Jonas Brothers Headline Disney's 'Camp Rock'

The movie Camp Rock, featuring the young musical group the Jonas Brothers, debuts today on the Disney Channel. Disney hopes Camp Rock will be the new High School Musical.

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STEVE INSKEEP, host:

And let's go from older workers to younger viewers. "Camp Rock" debuts today on the Disney Channel. In case you've missed the weeks of promotion, the movie stars the teen pop family act the Jonas Brothers. Disney wants to follow up on the success of a previous tween hit, "High School Musical." NPR's Nate DiMeo reports.

NATE DIMEO: Claire Hatch is 16.

Ms. CLAIRE HATCH: They think it's a phase and it'll go away.

DIMEO: And to say that much of her bedroom is wallpapered with pictures of the Jonas Brothers...

Holy cow.

Ms. HATCH: Yeah, you weren't really prepared for that, were you?

(Soundbite of music)

DIMEO: The bedrooms and iPods of America's youth are being systematically taken over by the Jonas Brothers. There's Kevin, the oldest at 20 - he's the sweet one - Joe, the 18-year-old heartthrob, and 15-year-old Nick - he's the sensitive one.

(Soundbite of song, "Year 3000")

JONAS BROTHERS (Musicians): (Singing) One day when I came home at lunchtime I heard a funny noise. Went out to the back yard...

DIMEO: For those well clear of their own teenage years this might all sound familiar, especially if you loved J.C. from 'N Sync or Joey from the New Kids or Donnie Osmond or Davy Jones from the Monkeys. Music writer David Smay says that the Jonas Brothers are different from their forbearers. They're backed by a marketing leviathan called the Walt Disney Company.

Mr. DAVID SMAY (Music Writer): They control the product. They can put it on the Disney Channel. They have a radio station - Radio Disney - which has a very far reach. And they can just pound on their market all day, and it's a huge, huge cash cow.

Ms. ANN DONAHUE (Billboard Magazine): The music industry is obviously not in the greatest shakes right now.

DIMEO: Ann Donahue is a senior editor of Billboard magazine.

Ms. DONAHUE: But the music side of Disney has been very smart, because they also incorporate the other entertainment properties they have within the conglomerate. So also the fact that Disney is obviously targeted at the people who are still buying music, albeit in a digital form, I think that is also part of the reason why they're doing so well.

DIMEO: Chip McLean is also doing well. He heads Disney's enormously successful concert arm. He coordinates with the Disney Channel and Radio Disney in merchandising and their various record labels to make sure everyone's on the same page about how to define and package one of their brands. Or if you prefer, teenagers.

Mr. CHIP McLEAN (Walt Disney): Another division may release something and then six months later we're out in the market touring around for a few months and then six months later they come back with the next installment. You know, kind of keeping the momentum going.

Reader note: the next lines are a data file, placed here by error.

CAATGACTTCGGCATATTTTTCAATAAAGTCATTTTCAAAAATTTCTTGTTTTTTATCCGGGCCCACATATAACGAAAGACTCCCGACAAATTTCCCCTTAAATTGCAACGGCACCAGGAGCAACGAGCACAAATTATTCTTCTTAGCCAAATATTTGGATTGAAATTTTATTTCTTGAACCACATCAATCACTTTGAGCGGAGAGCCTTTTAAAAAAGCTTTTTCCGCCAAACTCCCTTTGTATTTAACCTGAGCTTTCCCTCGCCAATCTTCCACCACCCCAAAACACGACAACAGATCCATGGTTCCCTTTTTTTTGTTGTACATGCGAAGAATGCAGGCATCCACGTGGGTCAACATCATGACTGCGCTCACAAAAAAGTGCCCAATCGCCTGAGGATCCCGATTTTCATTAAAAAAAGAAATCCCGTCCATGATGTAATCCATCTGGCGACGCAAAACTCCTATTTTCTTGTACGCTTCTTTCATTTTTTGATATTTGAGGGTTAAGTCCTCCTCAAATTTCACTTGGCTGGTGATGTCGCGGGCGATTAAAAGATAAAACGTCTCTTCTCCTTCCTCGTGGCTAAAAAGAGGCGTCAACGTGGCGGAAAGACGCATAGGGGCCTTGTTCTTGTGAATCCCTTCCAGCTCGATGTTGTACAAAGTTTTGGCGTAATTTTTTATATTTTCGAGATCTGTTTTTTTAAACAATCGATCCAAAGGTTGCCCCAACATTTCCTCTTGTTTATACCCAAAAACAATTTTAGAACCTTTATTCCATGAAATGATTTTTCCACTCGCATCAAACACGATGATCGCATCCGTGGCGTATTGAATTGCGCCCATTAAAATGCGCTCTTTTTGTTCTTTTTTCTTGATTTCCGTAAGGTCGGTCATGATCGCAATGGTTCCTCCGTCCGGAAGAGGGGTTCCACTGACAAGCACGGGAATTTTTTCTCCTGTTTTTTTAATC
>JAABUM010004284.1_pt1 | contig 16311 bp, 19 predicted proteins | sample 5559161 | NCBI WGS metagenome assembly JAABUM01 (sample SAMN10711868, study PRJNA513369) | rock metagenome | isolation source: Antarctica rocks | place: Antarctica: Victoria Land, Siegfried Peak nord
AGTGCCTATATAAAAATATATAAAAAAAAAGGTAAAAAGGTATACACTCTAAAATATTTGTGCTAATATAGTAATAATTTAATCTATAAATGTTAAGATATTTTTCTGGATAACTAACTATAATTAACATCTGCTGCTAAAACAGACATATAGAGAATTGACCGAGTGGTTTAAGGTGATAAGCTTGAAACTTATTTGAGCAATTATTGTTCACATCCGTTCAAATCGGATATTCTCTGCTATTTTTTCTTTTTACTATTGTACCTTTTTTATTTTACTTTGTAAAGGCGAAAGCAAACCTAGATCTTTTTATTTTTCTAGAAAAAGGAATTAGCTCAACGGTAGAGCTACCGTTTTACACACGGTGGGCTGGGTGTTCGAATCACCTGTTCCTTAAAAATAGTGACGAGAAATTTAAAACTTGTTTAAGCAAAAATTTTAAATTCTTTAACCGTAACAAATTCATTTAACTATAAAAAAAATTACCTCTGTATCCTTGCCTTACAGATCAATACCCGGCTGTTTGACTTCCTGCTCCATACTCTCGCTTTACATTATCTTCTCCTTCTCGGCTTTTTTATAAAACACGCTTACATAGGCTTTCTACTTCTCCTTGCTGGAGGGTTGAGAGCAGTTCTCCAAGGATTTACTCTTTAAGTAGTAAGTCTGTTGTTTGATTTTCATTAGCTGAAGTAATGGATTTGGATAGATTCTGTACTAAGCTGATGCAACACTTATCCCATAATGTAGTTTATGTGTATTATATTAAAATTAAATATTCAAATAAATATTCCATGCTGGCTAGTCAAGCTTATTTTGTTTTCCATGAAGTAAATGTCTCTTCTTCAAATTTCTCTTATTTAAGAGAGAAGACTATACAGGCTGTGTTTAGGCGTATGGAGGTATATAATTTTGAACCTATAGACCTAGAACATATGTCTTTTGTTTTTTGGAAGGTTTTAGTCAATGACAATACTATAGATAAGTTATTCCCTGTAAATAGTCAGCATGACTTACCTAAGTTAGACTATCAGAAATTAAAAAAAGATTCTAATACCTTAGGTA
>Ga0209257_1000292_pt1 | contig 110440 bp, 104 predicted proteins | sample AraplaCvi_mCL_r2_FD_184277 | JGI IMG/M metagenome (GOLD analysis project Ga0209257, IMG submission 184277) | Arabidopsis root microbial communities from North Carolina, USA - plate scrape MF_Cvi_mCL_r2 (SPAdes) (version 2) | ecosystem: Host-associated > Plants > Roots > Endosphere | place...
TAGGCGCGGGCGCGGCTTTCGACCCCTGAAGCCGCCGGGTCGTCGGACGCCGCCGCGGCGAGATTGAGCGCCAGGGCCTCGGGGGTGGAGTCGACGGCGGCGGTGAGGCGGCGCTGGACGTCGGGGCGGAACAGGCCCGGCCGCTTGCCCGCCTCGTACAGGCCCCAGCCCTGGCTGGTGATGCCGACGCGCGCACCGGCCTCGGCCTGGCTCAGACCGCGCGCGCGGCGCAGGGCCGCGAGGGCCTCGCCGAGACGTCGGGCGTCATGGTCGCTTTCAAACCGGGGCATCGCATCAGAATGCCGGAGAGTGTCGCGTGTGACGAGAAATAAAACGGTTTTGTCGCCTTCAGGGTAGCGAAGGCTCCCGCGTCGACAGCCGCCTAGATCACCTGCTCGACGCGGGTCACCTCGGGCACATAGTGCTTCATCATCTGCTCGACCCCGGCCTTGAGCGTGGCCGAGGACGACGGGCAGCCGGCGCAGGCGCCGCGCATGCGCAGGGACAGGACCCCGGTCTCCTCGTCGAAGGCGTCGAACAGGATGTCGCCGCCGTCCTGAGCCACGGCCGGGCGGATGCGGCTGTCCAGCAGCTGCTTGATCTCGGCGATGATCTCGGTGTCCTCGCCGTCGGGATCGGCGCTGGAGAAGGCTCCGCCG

DIMEO: Billboard's Ann Donahue said the band was dropped from Columbia, its original label, last summer. Then Disney stepped in. Now the push for the Jo Bros - as the fan shorthand goes - is in full gear with strategically planned releases that will keep the brothers very busy for the next couple of years.

Ms. HATCH: And that is premiering on June 20th at 8:00, 7:00 central.

DIMEO: Like any true fan, Claire Hatch has all the release dates and points of purchase memorized. The Disney machine has made sure of it.

Ms. HATCH: And then they should be coming out with a TV show called "J-O-N-A-S," which stands for Junior Operatives Networking As Spies.

DIMEO: History tells us that the Jonas era will one day end. Jonas t-shirts will be dropped off at Goodwill. And picture frames once filled with Jonas pictures will instead be filled with pictures of real boyfriends. If Disney can keep the phenomenon going for a year or two, they and the Jonas family will make an outrageous amount of money. If not, they're priming other Disney Channel personalities who are waiting in the wings. But for fans like Claire Hatch, none of that matters right now.

Ms. HATCH: These boys have really changed my life. I just don't think that something that really can change my attitude on life that profoundly is just going to go away in a couple months.

DIMEO: And she's right, because her joy is real. And her first all-encompassing love of music and unattainable boys is real, too. Also, the Walt Disney Company needs her to buy tickets to the Jonas Brothers 3-D movie that's set for release in the first quarter of fiscal year 2009.

Nate DiMeo, NPR News.

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